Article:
Photograph by author. He hides behind his rock.

 I find this a truly amazing happening and will never get board of seeing the new out come each time he moults. I hope you enjoy the photographs of my Rainbow crab Rufus.   

Photograph by author. He has now ready to start eating again. Ham or cucumber?

 Photograph by author. Colours all back to normal now his shell is hard.

knoji.com/how-to-look-after-a-pet-rainbow-crab-2/ 

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Comments (16)

Your crab is cute. Whatever happens don't adapt to his mentality...A nice post my friend.

Terrific write Lisa, very informative and interesting! Crabs, lobsters and other crustaceans always remind me of the bugs of the ocean. For example a lobster looks a lot like a scorpian. You have my vote and buzz as always my friend!

Amazing pet Lisa, my first knowledge on rainbow crab.

Cool! You name it Rufus! I'll have the ham please! :D

This was a brilliant discussion. I've always found crustaceans fascinating.

ok- crabs just can be my pet peeves:D I felt weird just looking at the pictures, lol! :)

Nice article with great pictures!

A good discussion, Lisa. Dugg this one ;)

Make all the more excellent by the use of pictures. Ham or Cucumber? is that what they eat? wow..

It's pretty amazing evolution for these crabs to replace a brokened limb in this process. "Rufus" looks pretty cool and great photos of your pet. I had no clue people care for these Rainbow crabs as pets. Pretty unique pet, for sure. Well written article and very informative on a interesting process. Great work and enjoyable read.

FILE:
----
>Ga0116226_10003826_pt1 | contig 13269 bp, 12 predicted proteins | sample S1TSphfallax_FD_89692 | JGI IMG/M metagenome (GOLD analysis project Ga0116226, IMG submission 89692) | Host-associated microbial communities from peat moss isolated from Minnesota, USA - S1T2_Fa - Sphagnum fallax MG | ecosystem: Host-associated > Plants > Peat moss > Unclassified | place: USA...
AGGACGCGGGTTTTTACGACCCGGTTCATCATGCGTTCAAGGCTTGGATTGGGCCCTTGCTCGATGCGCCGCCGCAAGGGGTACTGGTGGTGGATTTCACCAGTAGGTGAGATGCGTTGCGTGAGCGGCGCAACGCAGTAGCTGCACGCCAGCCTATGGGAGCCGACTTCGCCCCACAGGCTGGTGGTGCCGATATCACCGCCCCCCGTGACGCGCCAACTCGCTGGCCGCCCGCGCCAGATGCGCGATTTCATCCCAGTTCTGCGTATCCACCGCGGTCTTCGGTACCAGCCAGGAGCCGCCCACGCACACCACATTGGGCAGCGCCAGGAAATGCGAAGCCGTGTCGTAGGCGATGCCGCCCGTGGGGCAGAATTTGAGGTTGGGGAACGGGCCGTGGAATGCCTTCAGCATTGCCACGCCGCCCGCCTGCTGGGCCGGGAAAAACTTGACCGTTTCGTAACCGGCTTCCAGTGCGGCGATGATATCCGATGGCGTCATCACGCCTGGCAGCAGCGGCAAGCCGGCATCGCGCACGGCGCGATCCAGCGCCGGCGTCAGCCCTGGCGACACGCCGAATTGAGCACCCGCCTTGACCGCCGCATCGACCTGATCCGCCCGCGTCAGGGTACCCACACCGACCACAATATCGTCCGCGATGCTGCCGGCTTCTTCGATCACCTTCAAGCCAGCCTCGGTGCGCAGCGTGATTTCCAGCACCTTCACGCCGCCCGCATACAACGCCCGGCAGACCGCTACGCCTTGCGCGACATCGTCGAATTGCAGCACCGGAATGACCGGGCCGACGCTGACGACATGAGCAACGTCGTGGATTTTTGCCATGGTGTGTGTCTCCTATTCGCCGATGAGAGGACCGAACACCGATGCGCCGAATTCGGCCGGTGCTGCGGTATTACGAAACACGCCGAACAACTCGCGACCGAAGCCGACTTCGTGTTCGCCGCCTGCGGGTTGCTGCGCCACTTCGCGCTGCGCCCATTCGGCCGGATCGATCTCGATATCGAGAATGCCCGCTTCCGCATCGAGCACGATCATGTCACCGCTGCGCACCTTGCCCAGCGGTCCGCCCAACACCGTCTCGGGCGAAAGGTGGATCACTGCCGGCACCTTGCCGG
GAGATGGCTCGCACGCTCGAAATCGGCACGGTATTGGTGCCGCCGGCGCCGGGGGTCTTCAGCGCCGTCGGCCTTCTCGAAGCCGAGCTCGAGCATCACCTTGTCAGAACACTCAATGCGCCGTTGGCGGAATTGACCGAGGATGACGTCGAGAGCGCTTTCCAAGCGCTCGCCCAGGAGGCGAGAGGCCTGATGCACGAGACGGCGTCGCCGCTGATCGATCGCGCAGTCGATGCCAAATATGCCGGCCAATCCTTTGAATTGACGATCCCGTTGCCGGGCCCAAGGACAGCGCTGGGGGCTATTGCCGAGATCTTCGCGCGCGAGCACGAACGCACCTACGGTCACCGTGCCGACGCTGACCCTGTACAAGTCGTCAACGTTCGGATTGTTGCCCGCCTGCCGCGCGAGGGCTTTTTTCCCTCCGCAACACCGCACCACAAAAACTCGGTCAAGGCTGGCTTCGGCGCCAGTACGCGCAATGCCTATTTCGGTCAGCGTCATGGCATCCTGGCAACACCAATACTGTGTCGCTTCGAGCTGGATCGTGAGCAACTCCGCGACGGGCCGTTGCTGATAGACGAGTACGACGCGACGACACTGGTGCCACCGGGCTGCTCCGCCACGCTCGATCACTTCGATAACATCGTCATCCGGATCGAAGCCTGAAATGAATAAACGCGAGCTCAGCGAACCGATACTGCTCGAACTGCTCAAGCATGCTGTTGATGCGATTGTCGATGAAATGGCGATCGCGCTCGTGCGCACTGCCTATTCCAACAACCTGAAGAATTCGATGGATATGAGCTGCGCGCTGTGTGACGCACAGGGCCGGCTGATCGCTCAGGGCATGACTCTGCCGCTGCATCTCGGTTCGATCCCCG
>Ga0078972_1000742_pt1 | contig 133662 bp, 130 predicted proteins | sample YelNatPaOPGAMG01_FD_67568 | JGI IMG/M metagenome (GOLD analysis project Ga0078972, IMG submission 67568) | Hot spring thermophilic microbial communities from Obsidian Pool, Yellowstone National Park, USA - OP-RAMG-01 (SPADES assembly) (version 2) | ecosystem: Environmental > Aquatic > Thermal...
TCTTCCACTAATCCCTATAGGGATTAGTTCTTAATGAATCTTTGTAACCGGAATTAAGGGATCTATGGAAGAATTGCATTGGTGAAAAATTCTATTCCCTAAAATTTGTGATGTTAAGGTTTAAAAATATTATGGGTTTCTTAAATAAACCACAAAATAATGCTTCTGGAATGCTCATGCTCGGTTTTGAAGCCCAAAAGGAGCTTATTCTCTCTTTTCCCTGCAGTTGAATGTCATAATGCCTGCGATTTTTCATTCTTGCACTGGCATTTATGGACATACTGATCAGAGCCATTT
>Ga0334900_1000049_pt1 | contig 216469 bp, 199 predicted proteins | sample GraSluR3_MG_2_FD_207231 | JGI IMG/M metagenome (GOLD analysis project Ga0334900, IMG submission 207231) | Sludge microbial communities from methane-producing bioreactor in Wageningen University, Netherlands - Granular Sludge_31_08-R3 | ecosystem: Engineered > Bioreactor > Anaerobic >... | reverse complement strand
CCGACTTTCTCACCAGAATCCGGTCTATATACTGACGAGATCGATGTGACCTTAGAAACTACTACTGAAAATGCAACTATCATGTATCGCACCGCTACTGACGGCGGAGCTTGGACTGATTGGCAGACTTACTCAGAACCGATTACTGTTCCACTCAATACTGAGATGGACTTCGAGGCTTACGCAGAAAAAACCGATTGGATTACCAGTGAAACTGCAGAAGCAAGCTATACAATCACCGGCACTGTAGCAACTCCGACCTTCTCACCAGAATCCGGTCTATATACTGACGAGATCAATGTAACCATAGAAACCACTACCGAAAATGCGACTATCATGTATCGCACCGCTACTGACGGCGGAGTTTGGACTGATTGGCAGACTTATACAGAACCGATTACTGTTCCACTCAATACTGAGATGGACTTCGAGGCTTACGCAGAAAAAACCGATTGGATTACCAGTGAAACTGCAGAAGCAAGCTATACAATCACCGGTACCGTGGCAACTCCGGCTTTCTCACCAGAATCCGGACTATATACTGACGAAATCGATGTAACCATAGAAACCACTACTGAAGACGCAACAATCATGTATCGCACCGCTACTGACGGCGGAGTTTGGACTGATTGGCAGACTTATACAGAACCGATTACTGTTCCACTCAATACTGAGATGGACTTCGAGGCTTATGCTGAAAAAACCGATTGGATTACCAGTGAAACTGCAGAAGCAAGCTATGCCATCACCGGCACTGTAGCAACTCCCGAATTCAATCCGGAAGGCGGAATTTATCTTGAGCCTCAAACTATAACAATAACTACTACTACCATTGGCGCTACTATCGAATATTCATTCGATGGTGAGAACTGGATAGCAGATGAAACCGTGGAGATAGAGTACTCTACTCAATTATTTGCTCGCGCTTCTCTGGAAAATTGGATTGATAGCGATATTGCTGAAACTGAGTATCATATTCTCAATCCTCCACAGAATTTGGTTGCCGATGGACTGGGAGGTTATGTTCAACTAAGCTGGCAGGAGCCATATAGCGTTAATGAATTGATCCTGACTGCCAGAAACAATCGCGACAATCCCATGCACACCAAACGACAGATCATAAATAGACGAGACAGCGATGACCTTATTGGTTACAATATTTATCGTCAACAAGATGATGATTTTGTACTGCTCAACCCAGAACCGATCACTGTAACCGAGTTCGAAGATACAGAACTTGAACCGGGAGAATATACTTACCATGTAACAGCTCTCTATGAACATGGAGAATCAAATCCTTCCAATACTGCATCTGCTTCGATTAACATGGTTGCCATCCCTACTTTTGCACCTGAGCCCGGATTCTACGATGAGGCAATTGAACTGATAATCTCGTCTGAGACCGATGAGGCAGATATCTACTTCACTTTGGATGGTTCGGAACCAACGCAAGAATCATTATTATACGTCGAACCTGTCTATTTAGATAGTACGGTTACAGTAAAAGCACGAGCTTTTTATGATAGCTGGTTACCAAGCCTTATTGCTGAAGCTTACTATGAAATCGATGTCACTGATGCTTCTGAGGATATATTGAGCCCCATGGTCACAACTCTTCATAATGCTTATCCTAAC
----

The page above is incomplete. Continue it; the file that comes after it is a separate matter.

That's great having a personal encounter of a molting crab. Nice documentation.

Nice crab and very good article. Well done

I love the rainbow crab. They are really amazing. Read this one again and posted at FB xx Thanks for all your support :)

Thank you sweetie x

Heather Laboda

Hi, my halloween moon crab (a crab similar to Rufus) has stopped eating and pooping for about a week now, I am concerned. Are there any other signs to look for if he is going to molt. I have noticed that he is taking on more water and his gills (the white stuff on his backside and around his legs) seem to be more enlarged. His activity is still somewhat normal for his personality (skittish, likes to pinch), but he just doesn't seem to be his usual crabby self. He also seems more sluggish when moving around. I have had him for a year and I have never experienced him molting. His name is munchy, because he normally eats anything and everything I put in his crabitat. Unfortunately there aren't any pet stores in my area that are knowledgeable about these little crabs.

sadly the crab in the photos died a couple of months ago age 8. I was devistated and still miss his funny ways, so I am reposting all the articles about him.